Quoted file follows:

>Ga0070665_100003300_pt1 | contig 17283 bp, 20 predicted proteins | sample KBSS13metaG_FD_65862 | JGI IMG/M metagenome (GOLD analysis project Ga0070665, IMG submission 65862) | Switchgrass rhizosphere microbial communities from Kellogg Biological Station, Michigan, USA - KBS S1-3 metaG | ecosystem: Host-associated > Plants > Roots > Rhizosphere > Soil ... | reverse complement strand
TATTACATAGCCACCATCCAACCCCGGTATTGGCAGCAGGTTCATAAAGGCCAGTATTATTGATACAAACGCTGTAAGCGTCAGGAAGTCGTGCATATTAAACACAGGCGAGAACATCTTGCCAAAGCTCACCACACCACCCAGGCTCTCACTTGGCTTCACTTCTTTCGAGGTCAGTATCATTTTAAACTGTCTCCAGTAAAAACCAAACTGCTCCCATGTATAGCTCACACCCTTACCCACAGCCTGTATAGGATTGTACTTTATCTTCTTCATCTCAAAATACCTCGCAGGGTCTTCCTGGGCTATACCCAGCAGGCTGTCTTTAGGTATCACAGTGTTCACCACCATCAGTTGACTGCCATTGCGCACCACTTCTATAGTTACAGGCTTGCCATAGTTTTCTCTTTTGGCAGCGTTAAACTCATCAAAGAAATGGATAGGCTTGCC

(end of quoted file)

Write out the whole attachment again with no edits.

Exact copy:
>Ga0070665_100003300_pt1 | contig 17283 bp, 20 predicted proteins | sample KBSS13metaG_FD_65862 | JGI IMG/M metagenome (GOLD analysis project Ga0070665, IMG submission 65862) | Switchgrass rhizosphere microbial communities from Kellogg Biological Station, Michigan, USA - KBS S1-3 metaG | ecosystem: Host-associated > Plants > Roots > Rhizosphere > Soil ... | reverse complement strand
TATTACATAGCCACCATCCAACCCCGGTATTGGCAGCAGGTTCATAAAGGCCAGTATTATTGATACAAACGCTGTAAGCGTCAGGAAGTCGTGCATATTAAACACAGGCGAGAACATCTTGCCAAAGCTCACCACACCACCCAGGCTCTCACTTGGCTTCACTTCTTTCGAGGTCAGTATCATTTTAAACTGTCTCCAGTAAAAACCAAACTGCTCCCATGTATAGCTCACACCCTTACCCACAGCCTGTATAGGATTGTACTTTATCTTCTTCATCTCAAAATACCTCGCAGGGTCTTCCTGGGCTATACCCAGCAGGCTGTCTTTAGGTATCACAGTGTTCACCACCATCAGTTGACTGCCATTGCGCACCACTTCTATAGTTACAGGCTTGCCATAGTTTTCTCTTTTGGCAGCGTTAAACTCATCAAAGAAATGGATAGGCTTGCC